This is a commentary prepared by the political editor of commonspace.eu
The US missile strike on Syria, despite Russia's protection, has left president Putin licking his wounds. His response may be closer to home, in Ukraine or Georgia, where Russia still has plenty of assets, and room for manoeuvre
The US airstrikes on Syria last week, whilst it was under the protection of the Kremlin, has left Russia's President Putin humiliated and licking his wounds. One had only to listen to the rantings of Russia's representative at an animated United Nations Security Council meeting on Friday (7 April) to understand the extent to which Russia felt humiliated. "Stop insulting Russia", warned Vladimir Sofronkov, The thinly veiled warnings aired in that meeting, and subsequently by other senior Russian officials, need to be taken seriously. The rhetoric increased rather than deflated during the visit of US Secretary of State Rex Tillerson in Moscow over the last days.
Given the current frame of mind of the Russian leadership, and Putin's own obsession with his macho image, it is likely that the Kremlin will respond quickly to the new situation with its own "shock and awe" move. This move may however not be in Syria.
Russia's political and military capacity, and space for manoeuvre, in Syria are limited. Putin may therefore opt for a response closer to home, in places where Russian assets remain plentiful, and where the Russian military remain stronger than their competitors. Ukraine and Georgia, already victims of Russian aggression in the last decade are two obvious places for the next round of Russian adventurism. Neither is a member of NATO, so unlike the Baltic states they are not guaranteed the protection of the United States and its allies.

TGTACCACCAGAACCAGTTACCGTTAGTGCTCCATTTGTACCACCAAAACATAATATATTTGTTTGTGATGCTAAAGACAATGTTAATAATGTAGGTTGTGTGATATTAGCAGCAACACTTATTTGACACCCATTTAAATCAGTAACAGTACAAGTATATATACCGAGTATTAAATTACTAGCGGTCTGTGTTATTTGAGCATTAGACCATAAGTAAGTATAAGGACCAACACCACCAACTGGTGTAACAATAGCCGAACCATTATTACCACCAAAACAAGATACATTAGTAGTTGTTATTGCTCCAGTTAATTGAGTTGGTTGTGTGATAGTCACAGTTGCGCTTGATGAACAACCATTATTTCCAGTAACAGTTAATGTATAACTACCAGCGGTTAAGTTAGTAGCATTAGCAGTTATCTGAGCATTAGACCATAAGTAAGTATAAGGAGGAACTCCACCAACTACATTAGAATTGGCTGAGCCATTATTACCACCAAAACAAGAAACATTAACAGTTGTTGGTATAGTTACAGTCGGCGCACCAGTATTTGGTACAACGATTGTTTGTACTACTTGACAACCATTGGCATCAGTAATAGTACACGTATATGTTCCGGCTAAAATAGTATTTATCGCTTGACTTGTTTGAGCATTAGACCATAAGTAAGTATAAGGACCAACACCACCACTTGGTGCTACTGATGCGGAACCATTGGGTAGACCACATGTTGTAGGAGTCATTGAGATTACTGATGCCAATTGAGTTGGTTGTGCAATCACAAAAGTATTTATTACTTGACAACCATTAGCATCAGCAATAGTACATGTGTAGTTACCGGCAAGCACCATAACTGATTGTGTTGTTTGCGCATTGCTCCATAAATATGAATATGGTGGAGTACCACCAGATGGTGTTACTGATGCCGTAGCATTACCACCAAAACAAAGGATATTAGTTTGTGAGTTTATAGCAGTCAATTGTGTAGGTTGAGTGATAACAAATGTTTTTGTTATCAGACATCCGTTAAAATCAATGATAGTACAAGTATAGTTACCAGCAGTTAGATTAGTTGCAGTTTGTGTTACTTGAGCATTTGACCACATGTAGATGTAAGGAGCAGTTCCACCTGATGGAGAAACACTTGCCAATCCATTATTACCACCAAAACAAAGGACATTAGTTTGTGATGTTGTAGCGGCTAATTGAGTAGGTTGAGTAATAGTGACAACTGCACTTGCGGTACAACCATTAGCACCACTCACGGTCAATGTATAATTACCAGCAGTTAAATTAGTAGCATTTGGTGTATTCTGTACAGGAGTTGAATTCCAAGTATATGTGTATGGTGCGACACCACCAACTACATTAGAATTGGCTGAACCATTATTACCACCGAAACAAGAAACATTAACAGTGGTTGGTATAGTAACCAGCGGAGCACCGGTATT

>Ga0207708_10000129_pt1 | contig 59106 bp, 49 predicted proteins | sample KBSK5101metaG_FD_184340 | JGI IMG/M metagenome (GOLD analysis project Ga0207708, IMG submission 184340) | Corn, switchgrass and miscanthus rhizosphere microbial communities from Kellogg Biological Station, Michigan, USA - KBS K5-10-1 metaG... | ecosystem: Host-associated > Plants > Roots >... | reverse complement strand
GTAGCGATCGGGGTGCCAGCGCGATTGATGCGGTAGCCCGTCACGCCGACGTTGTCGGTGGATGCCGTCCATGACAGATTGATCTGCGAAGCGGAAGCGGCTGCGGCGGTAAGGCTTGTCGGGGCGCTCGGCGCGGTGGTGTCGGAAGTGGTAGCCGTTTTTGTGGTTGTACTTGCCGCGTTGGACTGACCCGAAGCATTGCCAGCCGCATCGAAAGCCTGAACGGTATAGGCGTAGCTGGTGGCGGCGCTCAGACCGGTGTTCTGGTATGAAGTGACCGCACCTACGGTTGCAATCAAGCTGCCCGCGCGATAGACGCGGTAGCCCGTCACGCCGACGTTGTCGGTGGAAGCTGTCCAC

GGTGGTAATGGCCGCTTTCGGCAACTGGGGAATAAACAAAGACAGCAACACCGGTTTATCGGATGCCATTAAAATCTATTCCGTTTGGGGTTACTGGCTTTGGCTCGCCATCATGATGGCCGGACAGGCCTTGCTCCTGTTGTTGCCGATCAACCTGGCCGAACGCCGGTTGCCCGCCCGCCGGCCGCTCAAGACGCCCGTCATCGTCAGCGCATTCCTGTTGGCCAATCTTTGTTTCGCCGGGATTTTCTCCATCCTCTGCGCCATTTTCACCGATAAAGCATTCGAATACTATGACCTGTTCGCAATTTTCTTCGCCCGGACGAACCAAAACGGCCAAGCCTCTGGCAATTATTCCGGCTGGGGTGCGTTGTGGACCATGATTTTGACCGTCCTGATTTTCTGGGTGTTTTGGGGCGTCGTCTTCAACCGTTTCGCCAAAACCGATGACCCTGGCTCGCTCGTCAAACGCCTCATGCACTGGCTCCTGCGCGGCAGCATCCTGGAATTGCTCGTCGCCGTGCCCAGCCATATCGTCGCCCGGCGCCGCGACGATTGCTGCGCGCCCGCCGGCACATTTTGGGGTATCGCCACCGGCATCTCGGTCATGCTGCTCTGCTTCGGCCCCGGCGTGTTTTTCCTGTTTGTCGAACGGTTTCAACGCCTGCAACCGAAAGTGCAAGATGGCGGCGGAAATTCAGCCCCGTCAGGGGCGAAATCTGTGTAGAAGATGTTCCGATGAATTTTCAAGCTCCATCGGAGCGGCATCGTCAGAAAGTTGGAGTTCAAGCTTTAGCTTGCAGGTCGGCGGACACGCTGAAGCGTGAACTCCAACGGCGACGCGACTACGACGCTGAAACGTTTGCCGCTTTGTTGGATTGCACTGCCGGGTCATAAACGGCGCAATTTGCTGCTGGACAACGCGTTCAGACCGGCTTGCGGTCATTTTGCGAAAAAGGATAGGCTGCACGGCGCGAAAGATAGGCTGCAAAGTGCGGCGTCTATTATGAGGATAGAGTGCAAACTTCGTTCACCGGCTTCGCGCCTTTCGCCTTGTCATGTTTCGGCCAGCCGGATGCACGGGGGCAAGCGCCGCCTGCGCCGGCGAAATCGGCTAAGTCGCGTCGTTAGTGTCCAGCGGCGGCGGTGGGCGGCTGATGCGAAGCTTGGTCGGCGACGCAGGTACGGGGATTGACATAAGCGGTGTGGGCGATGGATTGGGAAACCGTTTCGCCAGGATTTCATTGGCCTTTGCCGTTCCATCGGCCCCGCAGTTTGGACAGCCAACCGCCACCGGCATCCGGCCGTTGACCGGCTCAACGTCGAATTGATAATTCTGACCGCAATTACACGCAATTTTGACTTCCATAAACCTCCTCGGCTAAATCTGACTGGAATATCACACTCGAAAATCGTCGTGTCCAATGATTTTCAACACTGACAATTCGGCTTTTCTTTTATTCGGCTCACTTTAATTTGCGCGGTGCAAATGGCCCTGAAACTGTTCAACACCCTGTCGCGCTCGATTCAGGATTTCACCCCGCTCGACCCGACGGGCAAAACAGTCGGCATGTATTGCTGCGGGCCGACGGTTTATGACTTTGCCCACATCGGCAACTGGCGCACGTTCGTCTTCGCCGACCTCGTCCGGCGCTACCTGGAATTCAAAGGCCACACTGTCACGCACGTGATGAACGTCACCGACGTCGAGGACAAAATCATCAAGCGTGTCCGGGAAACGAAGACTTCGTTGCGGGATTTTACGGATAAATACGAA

In Ukraine Russia can escalate tension at any time through its current posture in Eastern Ukraine. If Russia's full diplomatic recognition of the separatist regions of Donetsk and Lugansk was until now a possibility, events in the last days have made it a probability. Recognition will immediately lead to a military escalation, but the proximity to Russia makes it much easier for Putin to support his allies here than in Syria.
In Georgia too, Russia maintains military superiority. With Turkey in political turmoil, and given NATO's limited capacity for action in the Black Sea, even if it wants to, Georgia remains exposed to Russian threats. So far these have been political - rumblings about a possible outright annexation of South Ossetia, fuelled by recent political developments in that territory; and Russian threats to withdraw from the Geneva Process that since 2008 has sought to keep Russia within the boundaries of diplomatic rules when it comes to Georgia.
In both scenarios further Russian land-grab cannot be excluded.
Over the next days Putin will weigh the risk of doing that, and worsening further his relations with the west, against the risk of not doing anything after Syria, and the harm that may do to his reputation as a tough kid on the block who will not be pushed around
It is only by making it clear that the cost of more adventurism is going to be high, very high, can western countries prevent Ukraine and Georgia from becoming yet again victims of their neighbours imperial appetite.
This commentary was prepared by the political editor of commonspace.eu.
Photo: Vladimir Sofronkov, Russia's Acting Permanent Representative to the UN, addressing the United Nations Security Council on 7 April 2017.
In this op-ed Dennis Sammut discusses two competing narratives emerging in Brussels and Ankara. Often blurred and episodical, they need to be challenged where necessary